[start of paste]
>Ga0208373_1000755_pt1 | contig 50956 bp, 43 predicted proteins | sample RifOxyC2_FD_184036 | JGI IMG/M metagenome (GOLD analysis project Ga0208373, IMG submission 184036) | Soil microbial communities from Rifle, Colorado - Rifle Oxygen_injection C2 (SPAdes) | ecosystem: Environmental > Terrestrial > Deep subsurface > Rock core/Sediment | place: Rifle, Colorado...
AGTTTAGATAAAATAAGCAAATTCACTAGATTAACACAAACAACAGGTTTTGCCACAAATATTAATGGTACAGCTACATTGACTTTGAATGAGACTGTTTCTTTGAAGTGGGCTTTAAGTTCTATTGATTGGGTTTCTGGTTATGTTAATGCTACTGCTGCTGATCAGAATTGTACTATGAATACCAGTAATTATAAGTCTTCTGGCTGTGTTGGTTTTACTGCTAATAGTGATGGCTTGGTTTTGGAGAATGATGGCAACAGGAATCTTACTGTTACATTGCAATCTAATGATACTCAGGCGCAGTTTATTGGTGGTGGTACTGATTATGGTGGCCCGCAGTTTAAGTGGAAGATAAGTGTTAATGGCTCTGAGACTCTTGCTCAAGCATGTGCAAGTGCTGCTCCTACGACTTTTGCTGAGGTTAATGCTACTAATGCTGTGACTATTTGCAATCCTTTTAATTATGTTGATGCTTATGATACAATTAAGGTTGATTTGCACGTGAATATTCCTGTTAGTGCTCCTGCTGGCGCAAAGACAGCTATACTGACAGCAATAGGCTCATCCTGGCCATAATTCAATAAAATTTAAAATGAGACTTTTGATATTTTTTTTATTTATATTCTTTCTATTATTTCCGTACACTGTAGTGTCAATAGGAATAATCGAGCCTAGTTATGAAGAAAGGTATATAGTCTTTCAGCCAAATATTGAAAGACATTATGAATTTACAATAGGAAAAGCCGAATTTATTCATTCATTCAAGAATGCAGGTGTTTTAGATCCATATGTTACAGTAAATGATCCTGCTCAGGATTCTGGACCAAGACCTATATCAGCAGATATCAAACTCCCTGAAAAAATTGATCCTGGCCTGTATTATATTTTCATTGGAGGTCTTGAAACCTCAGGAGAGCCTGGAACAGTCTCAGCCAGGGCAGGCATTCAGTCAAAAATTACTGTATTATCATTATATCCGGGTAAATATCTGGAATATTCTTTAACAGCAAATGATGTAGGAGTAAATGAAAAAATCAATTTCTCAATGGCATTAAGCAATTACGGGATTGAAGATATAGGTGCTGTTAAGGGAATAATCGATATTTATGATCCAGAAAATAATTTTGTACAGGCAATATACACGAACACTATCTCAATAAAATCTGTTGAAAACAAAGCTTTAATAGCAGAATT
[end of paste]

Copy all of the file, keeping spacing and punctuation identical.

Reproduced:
>Ga0208373_1000755_pt1 | contig 50956 bp, 43 predicted proteins | sample RifOxyC2_FD_184036 | JGI IMG/M metagenome (GOLD analysis project Ga0208373, IMG submission 184036) | Soil microbial communities from Rifle, Colorado - Rifle Oxygen_injection C2 (SPAdes) | ecosystem: Environmental > Terrestrial > Deep subsurface > Rock core/Sediment | place: Rifle, Colorado...
AGTTTAGATAAAATAAGCAAATTCACTAGATTAACACAAACAACAGGTTTTGCCACAAATATTAATGGTACAGCTACATTGACTTTGAATGAGACTGTTTCTTTGAAGTGGGCTTTAAGTTCTATTGATTGGGTTTCTGGTTATGTTAATGCTACTGCTGCTGATCAGAATTGTACTATGAATACCAGTAATTATAAGTCTTCTGGCTGTGTTGGTTTTACTGCTAATAGTGATGGCTTGGTTTTGGAGAATGATGGCAACAGGAATCTTACTGTTACATTGCAATCTAATGATACTCAGGCGCAGTTTATTGGTGGTGGTACTGATTATGGTGGCCCGCAGTTTAAGTGGAAGATAAGTGTTAATGGCTCTGAGACTCTTGCTCAAGCATGTGCAAGTGCTGCTCCTACGACTTTTGCTGAGGTTAATGCTACTAATGCTGTGACTATTTGCAATCCTTTTAATTATGTTGATGCTTATGATACAATTAAGGTTGATTTGCACGTGAATATTCCTGTTAGTGCTCCTGCTGGCGCAAAGACAGCTATACTGACAGCAATAGGCTCATCCTGGCCATAATTCAATAAAATTTAAAATGAGACTTTTGATATTTTTTTTATTTATATTCTTTCTATTATTTCCGTACACTGTAGTGTCAATAGGAATAATCGAGCCTAGTTATGAAGAAAGGTATATAGTCTTTCAGCCAAATATTGAAAGACATTATGAATTTACAATAGGAAAAGCCGAATTTATTCATTCATTCAAGAATGCAGGTGTTTTAGATCCATATGTTACAGTAAATGATCCTGCTCAGGATTCTGGACCAAGACCTATATCAGCAGATATCAAACTCCCTGAAAAAATTGATCCTGGCCTGTATTATATTTTCATTGGAGGTCTTGAAACCTCAGGAGAGCCTGGAACAGTCTCAGCCAGGGCAGGCATTCAGTCAAAAATTACTGTATTATCATTATATCCGGGTAAATATCTGGAATATTCTTTAACAGCAAATGATGTAGGAGTAAATGAAAAAATCAATTTCTCAATGGCATTAAGCAATTACGGGATTGAAGATATAGGTGCTGTTAAGGGAATAATCGATATTTATGATCCAGAAAATAATTTTGTACAGGCAATATACACGAACACTATCTCAATAAAATCTGTTGAAAACAAAGCTTTAATAGCAGAATT